Georges Méliès

"Besides the Biograph company, the most significant newcomer to motion pictures after the first wave of screen projections was the magician Georges Méliès… Méliès brought the fantastic to the cinema - he was heir to the screen tradition of Robertson's Fantasmagorie. He has been credited as originator or precursor of such long-lasting film genres as horror, science fiction, and dark comedy." - Robert Sklar (Film: An International History of the Medium, 1993)

Georges Méliès

Director / Actor / Producer / Screenwriter / Production Designer / Editor
(1861-1938) Born December 8, Paris, France
Top 250 Directors

Key Production Country: France
Key Genres: Short Film, Fantasy, Fantasy Adventure, Science Fiction, Space Adventure, Avant-garde/Experimental
Key Collaborators: Jeanne d'Alcy (Leading Actress), Fernande Albany (Leading Actress), Bleuette Bernon (Leading Actress)

"When Méliès, a Paris magician, saw the Lumière's first film show in 1895 he could see the possibilities for even more spectacular illusions. He proceeded to pioneer most of the techniques of special effects, creating magical transformations and trick films using stop-motion, double exposure, split screen, miniatures and playful editing, in tandem with the elaborate painted sets of the period. While the Lumières were busy recording daily events and locales, Méliès created his own fantasy worlds, making scores of ingenious, charming shorts which transported audiences to outer space, undersea kingdoms and fairy tale settings. Méliès the Magician stopped making films in 1913, and died in poverty, but his work still entertains and enthralls." - The Movie Book, 1999
"The cinema's first conscious artist and the 'créateur du spectacle cinématographique', i.e. the first to recognize that films were not simply a means of recording what was there, but could be artificially staged and controlled, like the theatre. Ultimately, Méliès' cinema was too closely linked to the theatre, and by the time of the First World War was already archaic; but his contribution in developing the fiction film, in exploring the entire range of cinematic trick work, and above all in leaving behind him a body of films of unique and unparalleled imagination, can never be over-estimated." - David Robinson (The International Encyclopedia of Film, 1972)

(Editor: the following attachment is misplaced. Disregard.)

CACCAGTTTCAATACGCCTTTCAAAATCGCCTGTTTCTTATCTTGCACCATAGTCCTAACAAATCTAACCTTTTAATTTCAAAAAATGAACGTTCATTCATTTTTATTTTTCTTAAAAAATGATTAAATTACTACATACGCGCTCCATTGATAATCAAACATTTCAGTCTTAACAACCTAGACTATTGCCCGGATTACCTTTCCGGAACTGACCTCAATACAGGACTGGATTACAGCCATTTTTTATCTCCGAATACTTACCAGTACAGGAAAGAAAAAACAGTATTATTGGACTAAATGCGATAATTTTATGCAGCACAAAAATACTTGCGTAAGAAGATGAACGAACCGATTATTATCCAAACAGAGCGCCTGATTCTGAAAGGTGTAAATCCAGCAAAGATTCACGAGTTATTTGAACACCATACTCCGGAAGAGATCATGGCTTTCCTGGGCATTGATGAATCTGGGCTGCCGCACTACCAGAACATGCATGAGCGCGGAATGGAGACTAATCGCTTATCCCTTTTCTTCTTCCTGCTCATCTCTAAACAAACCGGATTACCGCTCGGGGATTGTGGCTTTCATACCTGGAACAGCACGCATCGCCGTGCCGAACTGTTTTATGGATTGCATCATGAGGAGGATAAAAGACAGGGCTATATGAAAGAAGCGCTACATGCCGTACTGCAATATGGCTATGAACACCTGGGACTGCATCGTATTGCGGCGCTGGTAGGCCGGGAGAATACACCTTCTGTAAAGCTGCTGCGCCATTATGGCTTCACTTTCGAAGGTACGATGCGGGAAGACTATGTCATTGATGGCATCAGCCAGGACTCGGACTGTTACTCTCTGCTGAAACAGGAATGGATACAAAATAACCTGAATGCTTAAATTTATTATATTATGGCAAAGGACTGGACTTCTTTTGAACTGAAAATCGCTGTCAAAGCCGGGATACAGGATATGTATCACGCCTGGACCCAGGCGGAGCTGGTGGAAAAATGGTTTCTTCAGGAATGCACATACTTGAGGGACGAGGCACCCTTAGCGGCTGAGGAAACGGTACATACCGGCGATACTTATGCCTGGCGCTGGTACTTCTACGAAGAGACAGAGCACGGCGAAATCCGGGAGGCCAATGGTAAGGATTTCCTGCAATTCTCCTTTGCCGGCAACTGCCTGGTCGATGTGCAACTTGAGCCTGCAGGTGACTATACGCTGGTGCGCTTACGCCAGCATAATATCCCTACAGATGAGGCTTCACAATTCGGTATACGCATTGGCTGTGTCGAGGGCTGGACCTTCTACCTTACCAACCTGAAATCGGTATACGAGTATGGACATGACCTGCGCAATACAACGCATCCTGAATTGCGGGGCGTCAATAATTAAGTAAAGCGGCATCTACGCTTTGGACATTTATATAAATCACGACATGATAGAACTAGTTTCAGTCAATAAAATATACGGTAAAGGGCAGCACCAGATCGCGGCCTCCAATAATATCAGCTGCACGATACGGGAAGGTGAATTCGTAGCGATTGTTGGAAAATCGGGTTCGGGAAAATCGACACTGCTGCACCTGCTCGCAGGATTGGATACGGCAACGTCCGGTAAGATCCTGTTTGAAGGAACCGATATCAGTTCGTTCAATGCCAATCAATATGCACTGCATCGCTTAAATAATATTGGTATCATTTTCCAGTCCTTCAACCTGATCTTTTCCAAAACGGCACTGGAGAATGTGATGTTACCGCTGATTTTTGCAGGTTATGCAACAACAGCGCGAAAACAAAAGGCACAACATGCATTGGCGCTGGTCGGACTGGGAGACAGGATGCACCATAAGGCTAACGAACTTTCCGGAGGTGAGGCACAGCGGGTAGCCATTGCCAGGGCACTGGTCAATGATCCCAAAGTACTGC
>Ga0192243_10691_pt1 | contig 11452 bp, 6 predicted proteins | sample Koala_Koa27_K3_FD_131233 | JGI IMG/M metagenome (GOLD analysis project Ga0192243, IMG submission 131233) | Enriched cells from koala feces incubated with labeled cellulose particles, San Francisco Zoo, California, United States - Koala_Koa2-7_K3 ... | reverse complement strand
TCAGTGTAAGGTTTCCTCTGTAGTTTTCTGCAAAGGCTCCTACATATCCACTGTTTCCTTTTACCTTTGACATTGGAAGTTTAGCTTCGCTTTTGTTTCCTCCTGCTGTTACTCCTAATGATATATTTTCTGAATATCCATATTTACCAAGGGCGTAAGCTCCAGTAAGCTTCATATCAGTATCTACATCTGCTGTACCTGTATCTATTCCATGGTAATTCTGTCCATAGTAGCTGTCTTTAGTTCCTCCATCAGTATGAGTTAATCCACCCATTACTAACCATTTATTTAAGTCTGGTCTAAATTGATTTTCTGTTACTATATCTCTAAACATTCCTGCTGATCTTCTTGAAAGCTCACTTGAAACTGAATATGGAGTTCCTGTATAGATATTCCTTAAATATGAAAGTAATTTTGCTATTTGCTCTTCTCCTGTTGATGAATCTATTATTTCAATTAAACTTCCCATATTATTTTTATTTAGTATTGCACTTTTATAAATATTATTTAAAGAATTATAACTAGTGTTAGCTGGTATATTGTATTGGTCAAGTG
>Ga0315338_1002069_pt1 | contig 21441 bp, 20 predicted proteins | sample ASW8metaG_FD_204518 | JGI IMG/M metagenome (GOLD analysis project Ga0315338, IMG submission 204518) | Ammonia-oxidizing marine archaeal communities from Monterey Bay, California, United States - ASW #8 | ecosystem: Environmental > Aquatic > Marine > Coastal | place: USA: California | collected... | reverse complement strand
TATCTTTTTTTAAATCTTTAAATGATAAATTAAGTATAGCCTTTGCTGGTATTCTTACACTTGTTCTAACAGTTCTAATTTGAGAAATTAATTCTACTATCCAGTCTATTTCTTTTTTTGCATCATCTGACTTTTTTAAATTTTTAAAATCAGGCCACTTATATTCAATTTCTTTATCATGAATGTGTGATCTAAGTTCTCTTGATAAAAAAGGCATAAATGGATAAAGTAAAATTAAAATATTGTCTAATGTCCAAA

"His films - he made hundreds - are charming, funny, and highly ingenious, but Méliès, in almost twenty years of filmmaking, did not develop his methods far beyond the mechanical reproduction of theatrical illusion… In the Thirties his films were rediscovered and he received the Legion of Honour." - The Illustrated Who's Who of the Cinema, 1983
"His demonstrations that film could be used for entertainment and not simply as a recording device established Méliès as the father of the cinema. He was a magician who first used motion pictures as a means of recording his stage act but soon began experimenting. In 1897 he built the world's first motion-picture studio in France and during the next 16 years made hundreds of films, ranging from Jules Verne science-fiction fantasies to recreations of dramatic moments in history." - The Movie Makers, 1974
"Conjuror, cartoonist, inventor and mechanic… A Trip to the Moon (1902), 20,000 Leagues Under the Sea (1907) and New York to Paris by Car (1908) are among the hundred or so films extant that still astonish and amuse." - Ronald Bergan (A-Z of Movie Directors, 1983)
"In Méliès' films, the powers of imagination and humour were given full scope. As Claude Beylie put it, 'With Lumière, trains entered stations, with Méliès they got off the rails and flew into the clouds.' Theatrically inspired as they were, his films formed the basis of what early film historians call the 'cinema of attractions', a cinema of spectacle in which the spectator marvels at the possibilities of the medium itself." - Ginette Vincendeau (Encyclopedia of European Cinema, 1995)
TSPDT Guide
Recommended
Le Voyage dans la lune (1902) , Le Voyage a travers l'impossible (1904)
Worth a Look
Le Manoir du diable (1896), The One-Man Band (1900), The India Rubber Head (1901), Le Royaume des fées (1903), The Infernal Boiling Pot (1903), Le Melomane (1903), Tunneling the Channel (1907)
Approach with Caution
The Brahmin and the Butterfly (1901), Éruption volcanique à la Martinique (1902), Le Cake-walk infernal (1903) , The Wonderful Living Fan (1904), Paris to Monte Carlo (1905)
Acclaimed Films / IMDB Filmography
1,000 Greatest Films Jonathan Rosenbaum
Martin Scorsese
    Le Voyage dans la lune
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